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NITDA certifies local OEMs for govt patronage

By Adekunle Adekoya

THE National Information technology Development Agency (NITDA) is a government institution whose mandate, as the name suggests, is to grow capacity for the nation in terms of information technology. This it has been doing, mostly quietly in the last few years.

In this interview, Director-General of  NITDA since 2005, Professor Cleopas Angaye speaks of accomplishments by NITDA under his watch. He disclosed that his organization, among other things is certifying local original equipment manufacturers, OEMS, so that they can get government patronage. Excerpts:

IT has been seven years or thereabout since you came to NITDA as D-G. What has your experience been like in the last seven years, and what do you think NITDA under you has achieved?

When I came to NITDA in 2005, I was faced with a number of challenges — infrastructural, constitutional management of the agency and other areas in the ICT sector and capacity building. These are the three major areas. Let me start with the infrastructural capacity building and the regulatory framework for the agency.

The stakeholders, along with the former director-general were trying to get an enabling law for the agency, so they had a bill, which was deadlocked. There were three bills combined into one — Cyber Crime bill, NITDA Bill and IT Bill. When they combined the bills, the clauses and areas of demarcation became complicated. So, there was no movement.

Solving the IT law issue
When I came, I said when you have a complex problem, you try to simplify it by taking one module at a time. So, I said, let us take the NITDA Bill and do that first;.the House (of Representatives) and Senate agreed with me. After two years, specifically, April 24, 2007, the NITDA Bill was passed and up till today as I am talking to you, that is the only Information Technology law in the country, which provides the mandate and the direction to implement the IT policy for global competitiveness for the country.

Prof Angaye

In fact, NITDA was established to actually implement the IT policy, and that was the major achievement up till today. I was also looking at how NITDA would be funded; we put in a technology fund which is tax deductible and what happens now is that all companies that use information technology contribute some funds to the technology fund. This we have used to do a lot of things.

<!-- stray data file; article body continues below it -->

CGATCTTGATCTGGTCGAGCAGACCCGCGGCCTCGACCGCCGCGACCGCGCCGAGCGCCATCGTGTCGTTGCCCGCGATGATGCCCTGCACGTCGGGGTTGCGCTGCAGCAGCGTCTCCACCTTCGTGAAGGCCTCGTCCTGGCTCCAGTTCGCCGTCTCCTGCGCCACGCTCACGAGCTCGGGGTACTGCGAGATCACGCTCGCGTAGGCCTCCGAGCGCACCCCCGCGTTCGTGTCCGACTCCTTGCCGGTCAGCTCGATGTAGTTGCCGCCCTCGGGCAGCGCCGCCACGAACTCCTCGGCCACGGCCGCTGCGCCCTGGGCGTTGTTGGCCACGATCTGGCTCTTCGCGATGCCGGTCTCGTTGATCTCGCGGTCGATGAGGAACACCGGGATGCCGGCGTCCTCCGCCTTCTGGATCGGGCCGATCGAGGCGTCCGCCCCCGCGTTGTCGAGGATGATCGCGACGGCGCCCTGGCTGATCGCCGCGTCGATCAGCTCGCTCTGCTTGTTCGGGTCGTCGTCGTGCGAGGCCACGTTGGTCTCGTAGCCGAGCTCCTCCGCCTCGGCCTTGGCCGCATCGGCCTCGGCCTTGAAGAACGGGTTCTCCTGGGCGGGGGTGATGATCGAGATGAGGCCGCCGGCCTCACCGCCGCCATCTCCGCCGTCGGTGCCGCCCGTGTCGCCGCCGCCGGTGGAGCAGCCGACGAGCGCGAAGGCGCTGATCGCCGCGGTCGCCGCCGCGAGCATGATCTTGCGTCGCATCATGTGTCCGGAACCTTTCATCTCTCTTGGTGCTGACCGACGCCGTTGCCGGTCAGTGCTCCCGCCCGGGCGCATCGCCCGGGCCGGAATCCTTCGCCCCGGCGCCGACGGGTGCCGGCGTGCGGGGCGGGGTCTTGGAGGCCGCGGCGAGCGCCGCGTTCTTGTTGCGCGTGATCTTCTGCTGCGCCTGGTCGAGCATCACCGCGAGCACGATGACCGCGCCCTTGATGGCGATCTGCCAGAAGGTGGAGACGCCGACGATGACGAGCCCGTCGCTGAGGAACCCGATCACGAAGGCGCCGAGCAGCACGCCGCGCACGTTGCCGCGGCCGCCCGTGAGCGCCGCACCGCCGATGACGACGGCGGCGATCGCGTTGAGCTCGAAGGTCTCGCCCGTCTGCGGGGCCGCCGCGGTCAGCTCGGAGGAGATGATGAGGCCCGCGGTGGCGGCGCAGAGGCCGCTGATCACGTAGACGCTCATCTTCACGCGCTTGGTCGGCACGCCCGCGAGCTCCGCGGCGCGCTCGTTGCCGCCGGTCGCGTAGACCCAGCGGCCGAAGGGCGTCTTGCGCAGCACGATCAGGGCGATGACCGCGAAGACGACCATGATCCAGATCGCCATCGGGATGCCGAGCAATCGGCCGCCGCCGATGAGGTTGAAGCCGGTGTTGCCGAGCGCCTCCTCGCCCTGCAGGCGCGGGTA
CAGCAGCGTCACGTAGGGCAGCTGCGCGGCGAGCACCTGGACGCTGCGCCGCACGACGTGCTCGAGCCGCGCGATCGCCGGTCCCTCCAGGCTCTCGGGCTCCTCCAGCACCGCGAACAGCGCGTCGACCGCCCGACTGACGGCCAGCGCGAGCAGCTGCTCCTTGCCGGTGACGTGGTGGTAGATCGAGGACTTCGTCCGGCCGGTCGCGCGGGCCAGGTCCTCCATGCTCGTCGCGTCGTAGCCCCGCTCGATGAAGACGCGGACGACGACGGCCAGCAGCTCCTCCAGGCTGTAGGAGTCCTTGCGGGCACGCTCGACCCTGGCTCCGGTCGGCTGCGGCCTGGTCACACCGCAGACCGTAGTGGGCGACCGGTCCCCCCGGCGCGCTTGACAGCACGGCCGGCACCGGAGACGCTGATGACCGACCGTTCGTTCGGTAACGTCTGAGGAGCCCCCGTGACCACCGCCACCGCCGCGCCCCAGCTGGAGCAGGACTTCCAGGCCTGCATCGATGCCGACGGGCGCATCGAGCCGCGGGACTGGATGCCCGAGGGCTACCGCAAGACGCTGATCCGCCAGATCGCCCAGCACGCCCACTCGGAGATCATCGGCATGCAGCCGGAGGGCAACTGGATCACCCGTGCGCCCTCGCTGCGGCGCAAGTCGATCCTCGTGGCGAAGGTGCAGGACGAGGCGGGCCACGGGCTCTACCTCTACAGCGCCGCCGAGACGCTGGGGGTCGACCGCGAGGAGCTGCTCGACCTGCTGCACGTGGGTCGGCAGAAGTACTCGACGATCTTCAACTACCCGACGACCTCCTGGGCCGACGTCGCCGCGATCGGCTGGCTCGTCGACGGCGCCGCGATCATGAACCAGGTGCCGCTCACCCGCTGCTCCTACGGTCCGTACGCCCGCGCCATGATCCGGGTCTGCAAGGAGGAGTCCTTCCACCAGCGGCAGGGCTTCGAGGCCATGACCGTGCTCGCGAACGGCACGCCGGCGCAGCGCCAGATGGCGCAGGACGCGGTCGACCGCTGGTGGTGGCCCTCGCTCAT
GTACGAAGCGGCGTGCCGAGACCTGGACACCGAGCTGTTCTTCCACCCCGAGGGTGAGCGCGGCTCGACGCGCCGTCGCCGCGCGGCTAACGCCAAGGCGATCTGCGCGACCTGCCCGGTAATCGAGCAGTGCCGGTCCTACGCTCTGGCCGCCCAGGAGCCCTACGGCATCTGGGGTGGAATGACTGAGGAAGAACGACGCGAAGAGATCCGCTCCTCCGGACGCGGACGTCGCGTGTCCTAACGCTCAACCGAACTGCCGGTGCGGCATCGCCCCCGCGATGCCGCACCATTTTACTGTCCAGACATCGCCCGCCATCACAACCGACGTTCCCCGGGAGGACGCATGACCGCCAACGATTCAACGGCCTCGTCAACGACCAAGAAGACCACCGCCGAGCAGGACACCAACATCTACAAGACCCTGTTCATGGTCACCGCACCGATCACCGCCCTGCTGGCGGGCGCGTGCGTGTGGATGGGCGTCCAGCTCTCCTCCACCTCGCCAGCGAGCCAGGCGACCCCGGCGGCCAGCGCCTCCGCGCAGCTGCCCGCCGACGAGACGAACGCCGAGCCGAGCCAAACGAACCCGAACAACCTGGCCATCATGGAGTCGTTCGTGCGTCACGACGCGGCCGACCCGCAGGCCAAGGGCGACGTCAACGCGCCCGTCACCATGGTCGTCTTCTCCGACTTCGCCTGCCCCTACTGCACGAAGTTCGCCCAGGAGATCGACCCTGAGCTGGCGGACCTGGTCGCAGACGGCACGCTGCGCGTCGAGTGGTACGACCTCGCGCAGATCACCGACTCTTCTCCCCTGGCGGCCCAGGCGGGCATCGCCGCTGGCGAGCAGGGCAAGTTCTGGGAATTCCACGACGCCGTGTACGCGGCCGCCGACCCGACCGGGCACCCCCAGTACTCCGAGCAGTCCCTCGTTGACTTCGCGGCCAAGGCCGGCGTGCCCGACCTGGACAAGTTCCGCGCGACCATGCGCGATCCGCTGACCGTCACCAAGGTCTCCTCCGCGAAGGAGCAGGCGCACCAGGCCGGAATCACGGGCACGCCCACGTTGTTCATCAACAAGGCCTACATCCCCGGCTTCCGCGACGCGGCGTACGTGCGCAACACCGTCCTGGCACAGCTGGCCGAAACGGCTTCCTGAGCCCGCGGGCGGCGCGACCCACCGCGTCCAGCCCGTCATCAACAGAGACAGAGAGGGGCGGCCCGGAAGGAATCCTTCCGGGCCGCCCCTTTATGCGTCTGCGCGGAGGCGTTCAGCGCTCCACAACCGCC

Let us look at some of our OEMs like Zinox, Omatek and others. Does NITDA play any role to empower them?
When NITDA came up, there was the need to work with the private sector, especially, the hardware assembly and software development companies such as Zinox, Omatek and the other OEMs. We now partner with them to ensure that they provide certain services even as we lay down some certain rules and regulations that if they do it, government will make it possible for them to supply their systems to MDAs, so we certified them to supply these things.

In certifying them they have to also meet up with some standards and even though we have visited their sites once, we have notified them that we are coming for another check to see what they have been doing. So, what the government has done is to make sure that these companies are brought up. Government is the highest entity that can provide support; government has to stimulate the private sector very well. So, by doing that, most of the companies have come up and we still expect that other companies will also spring up.

When I came in as DG, we have certified only two: Brian Computers and the most recent was Veda. We inspected them once and we were not satisfied with certain things. Especially, the area, where we are getting much attention is after sales support. This, in all of them, is not very good. But it is not their fault because it is the manpower shortage. Nigeria is a big country and the demand is very high, whereas the training is very small. We need more technical hands in our polytechnics. Go to India, everywhere there is certified technical engineering training taking place.

How have you used money from the technology fund?